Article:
EXAMPLES | WORD ORIGIN | IDIOMS noun a piece of cloth, plastic, or paper that covers the chest and is often tied under the chin of a child to protect the clothing while the child is eating. any similar cloth or part of a garment. the front part of an apron, overalls, or similar protective garment above the waist. . Fencing a piece of canvas attached to the base of the mask, for protecting the throat. verb (used with or without object), bibbed, bib·bing. . Archaic to tipple; drink. Idioms , put/ stick one's bib in . Australian Informal to interfere. Origin of bib 1275–1325; Middle English bibben to drink < Latin bibere Related forms bib·less, adjective bib·like, adjective (in prescriptions) drink. Origin of bib.
Latin word bibe
Based on the Random House Unabridged Dictionary, © Random House, Inc. 2019
Examples from the Web for bib Contemporary Examples of bib Historical Examples of bib
He has his own chair and
bib, and his manners are said to be exquisite.
And she has on such a funny dress and a veil hanging 'way down and a
"You had a little handkerchief about your neck like a
bib," continued Debby.
Him's got a
bib on 'ike Trouble when him eats bread and 'ilk.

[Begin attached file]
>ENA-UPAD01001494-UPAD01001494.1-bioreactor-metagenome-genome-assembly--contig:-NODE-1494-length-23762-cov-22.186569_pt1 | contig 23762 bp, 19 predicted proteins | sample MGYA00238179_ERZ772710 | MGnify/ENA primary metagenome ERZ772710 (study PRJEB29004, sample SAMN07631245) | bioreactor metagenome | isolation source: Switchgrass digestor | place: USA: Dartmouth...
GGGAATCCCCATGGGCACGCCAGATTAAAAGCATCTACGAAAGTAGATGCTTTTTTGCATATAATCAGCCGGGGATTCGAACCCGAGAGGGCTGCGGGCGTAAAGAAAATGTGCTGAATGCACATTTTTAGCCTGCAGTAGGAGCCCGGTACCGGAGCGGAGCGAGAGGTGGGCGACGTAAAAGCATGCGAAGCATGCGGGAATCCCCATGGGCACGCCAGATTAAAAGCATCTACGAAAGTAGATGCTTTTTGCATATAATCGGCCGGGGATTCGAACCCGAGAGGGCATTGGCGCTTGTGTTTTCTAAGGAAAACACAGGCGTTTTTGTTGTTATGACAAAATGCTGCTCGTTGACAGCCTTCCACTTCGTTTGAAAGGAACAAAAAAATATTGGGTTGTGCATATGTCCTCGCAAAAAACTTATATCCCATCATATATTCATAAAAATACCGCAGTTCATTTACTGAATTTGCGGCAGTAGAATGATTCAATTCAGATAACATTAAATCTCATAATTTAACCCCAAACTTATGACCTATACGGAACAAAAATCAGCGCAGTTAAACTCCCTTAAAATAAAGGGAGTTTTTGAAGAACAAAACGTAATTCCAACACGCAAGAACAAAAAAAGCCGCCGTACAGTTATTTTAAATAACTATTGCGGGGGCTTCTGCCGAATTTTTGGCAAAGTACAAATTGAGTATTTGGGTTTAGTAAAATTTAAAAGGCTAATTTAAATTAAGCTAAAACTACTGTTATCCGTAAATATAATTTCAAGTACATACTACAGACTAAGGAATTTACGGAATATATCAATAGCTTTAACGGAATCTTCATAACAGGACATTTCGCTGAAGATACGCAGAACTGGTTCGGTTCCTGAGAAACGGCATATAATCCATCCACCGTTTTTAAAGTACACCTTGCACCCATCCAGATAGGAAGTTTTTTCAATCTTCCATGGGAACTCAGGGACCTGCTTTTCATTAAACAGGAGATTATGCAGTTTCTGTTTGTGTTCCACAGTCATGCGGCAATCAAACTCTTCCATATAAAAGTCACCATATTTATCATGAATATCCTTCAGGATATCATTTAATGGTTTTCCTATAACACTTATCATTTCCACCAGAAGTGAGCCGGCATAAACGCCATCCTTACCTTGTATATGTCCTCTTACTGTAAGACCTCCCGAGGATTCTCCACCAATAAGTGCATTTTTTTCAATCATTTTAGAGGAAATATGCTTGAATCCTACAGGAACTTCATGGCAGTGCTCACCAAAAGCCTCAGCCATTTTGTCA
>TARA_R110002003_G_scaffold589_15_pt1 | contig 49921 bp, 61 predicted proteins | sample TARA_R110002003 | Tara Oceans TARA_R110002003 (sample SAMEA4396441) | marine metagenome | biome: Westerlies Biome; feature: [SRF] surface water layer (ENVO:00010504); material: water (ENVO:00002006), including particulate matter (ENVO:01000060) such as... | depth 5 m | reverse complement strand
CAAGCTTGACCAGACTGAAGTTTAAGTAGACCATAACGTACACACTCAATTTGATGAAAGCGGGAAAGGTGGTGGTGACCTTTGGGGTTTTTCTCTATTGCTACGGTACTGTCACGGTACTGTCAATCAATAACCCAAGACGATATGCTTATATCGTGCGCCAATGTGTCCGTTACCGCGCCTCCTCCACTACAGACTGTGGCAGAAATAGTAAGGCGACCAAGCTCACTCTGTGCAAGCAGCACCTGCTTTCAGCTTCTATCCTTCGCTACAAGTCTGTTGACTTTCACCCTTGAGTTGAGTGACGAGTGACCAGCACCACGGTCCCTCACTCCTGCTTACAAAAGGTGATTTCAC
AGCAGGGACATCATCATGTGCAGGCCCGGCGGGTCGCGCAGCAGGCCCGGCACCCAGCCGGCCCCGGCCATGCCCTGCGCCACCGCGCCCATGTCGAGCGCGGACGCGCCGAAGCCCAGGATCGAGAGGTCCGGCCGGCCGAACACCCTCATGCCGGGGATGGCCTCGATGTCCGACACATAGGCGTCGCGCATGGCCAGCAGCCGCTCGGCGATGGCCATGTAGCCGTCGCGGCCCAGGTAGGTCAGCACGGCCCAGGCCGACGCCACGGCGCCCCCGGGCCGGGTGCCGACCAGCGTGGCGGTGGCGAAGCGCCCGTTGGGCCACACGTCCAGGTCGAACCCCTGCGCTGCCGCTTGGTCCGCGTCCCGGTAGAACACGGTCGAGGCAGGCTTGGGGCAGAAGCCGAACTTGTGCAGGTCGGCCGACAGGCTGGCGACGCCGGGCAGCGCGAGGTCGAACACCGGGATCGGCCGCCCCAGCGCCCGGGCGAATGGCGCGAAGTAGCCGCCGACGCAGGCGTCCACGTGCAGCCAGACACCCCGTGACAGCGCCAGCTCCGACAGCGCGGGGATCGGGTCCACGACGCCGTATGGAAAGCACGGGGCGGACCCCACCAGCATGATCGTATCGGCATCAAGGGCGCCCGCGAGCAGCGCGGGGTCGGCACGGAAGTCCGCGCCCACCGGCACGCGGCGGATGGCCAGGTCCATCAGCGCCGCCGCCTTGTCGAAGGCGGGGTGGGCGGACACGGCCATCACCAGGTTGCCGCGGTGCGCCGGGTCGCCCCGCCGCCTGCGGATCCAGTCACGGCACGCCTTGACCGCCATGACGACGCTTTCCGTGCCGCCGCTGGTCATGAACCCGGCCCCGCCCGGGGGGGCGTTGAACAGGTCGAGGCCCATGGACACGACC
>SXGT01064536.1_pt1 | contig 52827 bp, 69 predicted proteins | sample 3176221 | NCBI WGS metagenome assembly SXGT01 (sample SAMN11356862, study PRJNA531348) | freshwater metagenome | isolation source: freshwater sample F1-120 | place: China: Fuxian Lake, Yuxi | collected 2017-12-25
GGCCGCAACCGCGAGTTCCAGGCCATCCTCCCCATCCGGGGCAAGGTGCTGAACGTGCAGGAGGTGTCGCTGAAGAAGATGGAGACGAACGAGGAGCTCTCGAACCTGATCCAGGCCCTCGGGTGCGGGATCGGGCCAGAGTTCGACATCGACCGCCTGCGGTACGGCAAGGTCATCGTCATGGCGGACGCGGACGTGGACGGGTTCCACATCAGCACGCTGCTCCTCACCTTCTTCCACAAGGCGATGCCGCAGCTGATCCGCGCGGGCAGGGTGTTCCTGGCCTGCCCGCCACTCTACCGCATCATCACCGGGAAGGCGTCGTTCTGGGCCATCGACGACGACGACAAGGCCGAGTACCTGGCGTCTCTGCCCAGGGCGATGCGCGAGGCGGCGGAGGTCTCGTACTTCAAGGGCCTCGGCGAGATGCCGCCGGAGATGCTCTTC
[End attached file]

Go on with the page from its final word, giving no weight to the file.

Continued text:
bib must not extend too far into the lead pipe or it will obstruct the flow of water. British Dictionary definitions for bib noun a piece of cloth or plastic worn, esp by babies, to protect their clothes while eating the upper part of some aprons, dungarees, etc, that covers the upper front part of the body Also called: pout, whiting pout a light-brown European marine gadoid food fish, Gadus (or Trisopterus) luscus, with a barbel on its lower jaw stick one's bib in Australian informal to interfere verb bibs, bibbing or bibbed archaic to drink (something); tipple Word Origin for bib
bibben to drink, probably from Latin bibere
Collins English Dictionary - Complete & Unabridged 2012 Digital Edition
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Word Origin and History for bib n.
linen worn over the breast while eating, 1570s, from verb
bibben "to drink" (late 14c.), imitative of lip sounds, or else from Latin bibere (see imbibe), but difficult now to say whether this is because it was worn while drinking or because it "soaked up" spills.
Online Etymology Dictionary, © 2010 Douglas Harper
The American Heritage® Stedman's Medical Dictionary
Copyright © 2002, 2001, 1995 by Houghton Mifflin Company. Published by Houghton Mifflin Company.